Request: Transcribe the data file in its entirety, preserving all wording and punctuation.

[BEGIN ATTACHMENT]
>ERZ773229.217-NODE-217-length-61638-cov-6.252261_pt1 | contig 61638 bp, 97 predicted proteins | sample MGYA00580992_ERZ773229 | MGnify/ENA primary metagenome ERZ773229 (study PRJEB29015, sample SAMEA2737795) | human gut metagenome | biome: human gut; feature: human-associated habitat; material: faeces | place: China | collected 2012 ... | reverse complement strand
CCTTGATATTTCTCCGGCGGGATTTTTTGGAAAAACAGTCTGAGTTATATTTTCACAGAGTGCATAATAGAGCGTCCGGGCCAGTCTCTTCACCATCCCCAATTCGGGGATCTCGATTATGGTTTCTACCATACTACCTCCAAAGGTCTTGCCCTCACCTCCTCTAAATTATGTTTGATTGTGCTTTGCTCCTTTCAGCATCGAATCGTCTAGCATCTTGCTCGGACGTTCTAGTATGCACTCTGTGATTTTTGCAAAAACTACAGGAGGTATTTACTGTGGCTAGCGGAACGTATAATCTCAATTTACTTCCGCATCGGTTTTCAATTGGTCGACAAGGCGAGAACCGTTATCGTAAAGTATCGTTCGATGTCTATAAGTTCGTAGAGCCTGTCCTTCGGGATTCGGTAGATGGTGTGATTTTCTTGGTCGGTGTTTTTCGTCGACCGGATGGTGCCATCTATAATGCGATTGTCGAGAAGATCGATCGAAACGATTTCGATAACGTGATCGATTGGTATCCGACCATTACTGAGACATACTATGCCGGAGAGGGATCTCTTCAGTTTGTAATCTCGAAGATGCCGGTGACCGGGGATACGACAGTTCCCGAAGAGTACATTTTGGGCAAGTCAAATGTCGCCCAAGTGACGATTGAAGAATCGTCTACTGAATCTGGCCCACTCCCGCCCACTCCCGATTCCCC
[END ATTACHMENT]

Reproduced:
>ERZ773229.217-NODE-217-length-61638-cov-6.252261_pt1 | contig 61638 bp, 97 predicted proteins | sample MGYA00580992_ERZ773229 | MGnify/ENA primary metagenome ERZ773229 (study PRJEB29015, sample SAMEA2737795) | human gut metagenome | biome: human gut; feature: human-associated habitat; material: faeces | place: China | collected 2012 ... | reverse complement strand
CCTTGATATTTCTCCGGCGGGATTTTTTGGAAAAACAGTCTGAGTTATATTTTCACAGAGTGCATAATAGAGCGTCCGGGCCAGTCTCTTCACCATCCCCAATTCGGGGATCTCGATTATGGTTTCTACCATACTACCTCCAAAGGTCTTGCCCTCACCTCCTCTAAATTATGTTTGATTGTGCTTTGCTCCTTTCAGCATCGAATCGTCTAGCATCTTGCTCGGACGTTCTAGTATGCACTCTGTGATTTTTGCAAAAACTACAGGAGGTATTTACTGTGGCTAGCGGAACGTATAATCTCAATTTACTTCCGCATCGGTTTTCAATTGGTCGACAAGGCGAGAACCGTTATCGTAAAGTATCGTTCGATGTCTATAAGTTCGTAGAGCCTGTCCTTCGGGATTCGGTAGATGGTGTGATTTTCTTGGTCGGTGTTTTTCGTCGACCGGATGGTGCCATCTATAATGCGATTGTCGAGAAGATCGATCGAAACGATTTCGATAACGTGATCGATTGGTATCCGACCATTACTGAGACATACTATGCCGGAGAGGGATCTCTTCAGTTTGTAATCTCGAAGATGCCGGTGACCGGGGATACGACAGTTCCCGAAGAGTACATTTTGGGCAAGTCAAATGTCGCCCAAGTGACGATTGAAGAATCGTCTACTGAATCTGGCCCACTCCCGCCCACTCCCGATTCCCC